Most critically, the spine of a three-year-old horse is not completely fused: hence they lack the balance and coordination necessary to compensate for missteps and irregularities in the track.
Nobody who witnessed Eight Belle’s horrifying accident will ever forget this: the obvious contortion of her front legs as she tried to stand, and the look of sheer panic when she found it impossible. Far from a “freak accident,” each year roughly 1,200 thoroughbreds die while training or during an actual race.
The dire statistics above become even worse. Remember: an average of 37,000 thoroughbreds are born yearly. An average of 33,600 go to the slaughterhouse. That’s a difference of 3,400. Now let’s subtract the 1,200 who die on the track. We’re left with 2,200. This is by necessity a very rough calculation, but it gives you some idea of how many thoroughbreds — out of 37,000 born — will ever be retired, or adopted as riding horses. Only 5.9 percent.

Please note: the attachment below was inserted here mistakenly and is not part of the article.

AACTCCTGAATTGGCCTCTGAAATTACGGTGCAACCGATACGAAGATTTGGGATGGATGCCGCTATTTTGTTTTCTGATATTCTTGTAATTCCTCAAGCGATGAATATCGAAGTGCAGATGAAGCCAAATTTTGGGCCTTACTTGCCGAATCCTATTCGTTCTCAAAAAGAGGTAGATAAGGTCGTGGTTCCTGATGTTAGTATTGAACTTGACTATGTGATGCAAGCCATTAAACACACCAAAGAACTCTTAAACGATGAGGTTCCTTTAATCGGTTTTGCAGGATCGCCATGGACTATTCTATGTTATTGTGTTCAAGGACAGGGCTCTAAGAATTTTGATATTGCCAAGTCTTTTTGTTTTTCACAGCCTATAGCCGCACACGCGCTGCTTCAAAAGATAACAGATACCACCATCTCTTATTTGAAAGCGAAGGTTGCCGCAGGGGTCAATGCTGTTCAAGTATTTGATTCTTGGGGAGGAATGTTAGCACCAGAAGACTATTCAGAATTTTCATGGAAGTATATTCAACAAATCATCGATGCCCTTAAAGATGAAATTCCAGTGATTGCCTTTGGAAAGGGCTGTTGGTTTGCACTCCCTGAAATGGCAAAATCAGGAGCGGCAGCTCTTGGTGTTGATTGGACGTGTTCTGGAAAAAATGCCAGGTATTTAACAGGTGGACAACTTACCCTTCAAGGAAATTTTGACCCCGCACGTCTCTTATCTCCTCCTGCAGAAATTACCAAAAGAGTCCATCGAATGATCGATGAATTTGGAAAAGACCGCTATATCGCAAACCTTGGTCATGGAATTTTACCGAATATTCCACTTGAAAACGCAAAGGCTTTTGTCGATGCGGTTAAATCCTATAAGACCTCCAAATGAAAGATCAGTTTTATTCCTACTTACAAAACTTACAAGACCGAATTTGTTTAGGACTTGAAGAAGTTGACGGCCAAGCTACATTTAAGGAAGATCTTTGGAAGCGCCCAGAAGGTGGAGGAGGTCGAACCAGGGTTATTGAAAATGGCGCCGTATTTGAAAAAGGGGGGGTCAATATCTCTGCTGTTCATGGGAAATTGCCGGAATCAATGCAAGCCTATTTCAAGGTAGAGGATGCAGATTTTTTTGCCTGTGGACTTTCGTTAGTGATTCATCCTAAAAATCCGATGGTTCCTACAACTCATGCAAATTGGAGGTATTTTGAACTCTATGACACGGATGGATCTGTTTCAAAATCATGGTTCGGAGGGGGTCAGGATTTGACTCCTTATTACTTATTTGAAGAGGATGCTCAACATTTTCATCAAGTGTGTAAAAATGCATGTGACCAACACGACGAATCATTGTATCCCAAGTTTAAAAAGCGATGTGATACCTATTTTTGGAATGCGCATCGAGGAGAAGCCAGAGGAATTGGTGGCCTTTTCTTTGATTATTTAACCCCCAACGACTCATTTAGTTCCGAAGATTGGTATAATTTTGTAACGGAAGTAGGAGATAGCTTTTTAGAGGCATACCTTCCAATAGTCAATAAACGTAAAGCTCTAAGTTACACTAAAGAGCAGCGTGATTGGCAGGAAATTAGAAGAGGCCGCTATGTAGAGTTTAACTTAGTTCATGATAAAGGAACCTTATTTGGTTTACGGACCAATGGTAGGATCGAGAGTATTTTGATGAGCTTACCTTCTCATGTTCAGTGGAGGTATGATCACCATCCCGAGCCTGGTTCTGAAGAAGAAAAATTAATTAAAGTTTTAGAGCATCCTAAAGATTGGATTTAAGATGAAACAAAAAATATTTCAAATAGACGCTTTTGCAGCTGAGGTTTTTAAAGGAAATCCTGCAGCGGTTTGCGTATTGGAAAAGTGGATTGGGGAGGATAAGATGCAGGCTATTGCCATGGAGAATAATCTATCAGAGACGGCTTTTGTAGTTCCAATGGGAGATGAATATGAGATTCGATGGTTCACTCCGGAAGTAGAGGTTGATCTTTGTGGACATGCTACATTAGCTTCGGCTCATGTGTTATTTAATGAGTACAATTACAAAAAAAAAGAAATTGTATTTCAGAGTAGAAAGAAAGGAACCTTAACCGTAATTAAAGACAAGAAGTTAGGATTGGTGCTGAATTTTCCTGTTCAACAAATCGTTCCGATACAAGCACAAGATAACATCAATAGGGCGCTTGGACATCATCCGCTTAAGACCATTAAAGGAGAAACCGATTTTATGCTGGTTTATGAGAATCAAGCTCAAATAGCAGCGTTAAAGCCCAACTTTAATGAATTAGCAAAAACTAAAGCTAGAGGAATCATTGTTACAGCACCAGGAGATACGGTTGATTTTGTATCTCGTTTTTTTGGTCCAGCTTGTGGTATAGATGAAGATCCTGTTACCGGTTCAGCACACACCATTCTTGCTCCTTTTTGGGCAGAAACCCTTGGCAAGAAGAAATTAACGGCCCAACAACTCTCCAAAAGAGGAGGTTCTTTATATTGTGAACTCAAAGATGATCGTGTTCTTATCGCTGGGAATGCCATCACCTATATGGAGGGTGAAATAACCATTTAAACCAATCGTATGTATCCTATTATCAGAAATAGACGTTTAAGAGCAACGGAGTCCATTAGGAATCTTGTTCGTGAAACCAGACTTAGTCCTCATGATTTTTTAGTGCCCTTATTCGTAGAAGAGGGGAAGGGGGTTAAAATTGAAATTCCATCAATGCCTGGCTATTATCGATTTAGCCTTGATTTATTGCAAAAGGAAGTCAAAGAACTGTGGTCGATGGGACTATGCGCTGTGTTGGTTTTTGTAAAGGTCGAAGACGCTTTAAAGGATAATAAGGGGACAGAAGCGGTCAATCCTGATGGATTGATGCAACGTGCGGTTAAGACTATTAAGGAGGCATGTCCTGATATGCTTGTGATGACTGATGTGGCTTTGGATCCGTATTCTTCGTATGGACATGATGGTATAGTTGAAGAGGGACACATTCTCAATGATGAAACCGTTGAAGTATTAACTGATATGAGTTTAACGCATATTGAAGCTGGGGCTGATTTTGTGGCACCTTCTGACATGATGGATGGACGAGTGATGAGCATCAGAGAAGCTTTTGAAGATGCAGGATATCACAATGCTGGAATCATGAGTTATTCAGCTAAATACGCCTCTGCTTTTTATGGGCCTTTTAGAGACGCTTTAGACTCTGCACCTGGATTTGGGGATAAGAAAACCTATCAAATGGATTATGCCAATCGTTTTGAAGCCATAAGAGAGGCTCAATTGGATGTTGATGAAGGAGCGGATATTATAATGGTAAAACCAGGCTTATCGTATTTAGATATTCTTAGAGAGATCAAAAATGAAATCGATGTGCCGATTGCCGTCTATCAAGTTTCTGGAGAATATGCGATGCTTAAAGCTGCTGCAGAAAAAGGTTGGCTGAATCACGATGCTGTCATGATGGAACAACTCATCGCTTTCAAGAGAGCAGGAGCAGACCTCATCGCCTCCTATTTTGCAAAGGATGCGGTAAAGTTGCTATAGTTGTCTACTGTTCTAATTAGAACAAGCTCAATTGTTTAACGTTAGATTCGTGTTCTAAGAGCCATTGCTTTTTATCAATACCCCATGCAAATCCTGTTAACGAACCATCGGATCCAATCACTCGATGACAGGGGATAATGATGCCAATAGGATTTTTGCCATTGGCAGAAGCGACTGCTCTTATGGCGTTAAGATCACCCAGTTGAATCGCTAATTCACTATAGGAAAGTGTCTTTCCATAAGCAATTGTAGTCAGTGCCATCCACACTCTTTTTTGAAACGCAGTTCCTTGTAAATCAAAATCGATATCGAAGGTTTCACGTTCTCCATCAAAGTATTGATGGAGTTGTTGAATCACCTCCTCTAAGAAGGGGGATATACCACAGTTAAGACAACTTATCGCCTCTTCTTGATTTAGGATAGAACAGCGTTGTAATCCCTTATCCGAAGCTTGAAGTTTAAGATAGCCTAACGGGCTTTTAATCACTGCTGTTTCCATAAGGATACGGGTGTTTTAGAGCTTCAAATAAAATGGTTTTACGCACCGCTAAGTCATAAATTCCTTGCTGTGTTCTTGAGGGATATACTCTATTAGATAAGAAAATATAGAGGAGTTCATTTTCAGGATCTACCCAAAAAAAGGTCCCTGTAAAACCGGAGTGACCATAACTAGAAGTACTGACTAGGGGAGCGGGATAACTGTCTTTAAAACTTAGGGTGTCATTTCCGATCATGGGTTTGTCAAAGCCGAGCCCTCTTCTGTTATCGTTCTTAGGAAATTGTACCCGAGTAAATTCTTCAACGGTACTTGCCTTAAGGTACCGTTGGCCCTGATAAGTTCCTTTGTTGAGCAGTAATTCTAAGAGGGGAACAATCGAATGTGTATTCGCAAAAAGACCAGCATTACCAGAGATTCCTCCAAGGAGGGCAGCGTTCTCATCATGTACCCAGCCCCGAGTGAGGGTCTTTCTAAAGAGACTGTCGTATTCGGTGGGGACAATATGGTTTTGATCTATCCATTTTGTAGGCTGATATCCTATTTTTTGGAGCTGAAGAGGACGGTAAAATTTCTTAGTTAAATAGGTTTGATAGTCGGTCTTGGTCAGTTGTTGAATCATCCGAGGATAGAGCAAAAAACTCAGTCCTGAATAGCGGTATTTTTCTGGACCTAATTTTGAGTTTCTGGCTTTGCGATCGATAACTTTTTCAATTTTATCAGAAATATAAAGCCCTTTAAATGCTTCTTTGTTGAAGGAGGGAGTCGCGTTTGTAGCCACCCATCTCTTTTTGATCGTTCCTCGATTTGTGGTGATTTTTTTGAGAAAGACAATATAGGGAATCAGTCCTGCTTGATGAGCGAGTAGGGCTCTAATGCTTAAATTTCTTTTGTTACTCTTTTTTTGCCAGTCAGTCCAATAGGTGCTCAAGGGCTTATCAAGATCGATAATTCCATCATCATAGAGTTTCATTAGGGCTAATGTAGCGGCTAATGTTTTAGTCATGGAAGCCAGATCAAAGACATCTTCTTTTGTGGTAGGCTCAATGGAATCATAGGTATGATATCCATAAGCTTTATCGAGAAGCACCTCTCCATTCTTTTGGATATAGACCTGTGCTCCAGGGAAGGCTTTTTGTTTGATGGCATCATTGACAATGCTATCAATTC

Publicly, the Jockey Club is anti-slaughter. They came out in favor of the (now reversed) 2006 bill that banned the slaughter of horses in the United States. So they should have: It was good publicity. If they truly cared about these miserable numbers, however, a few simple changes in policy could save thousands of racehorses.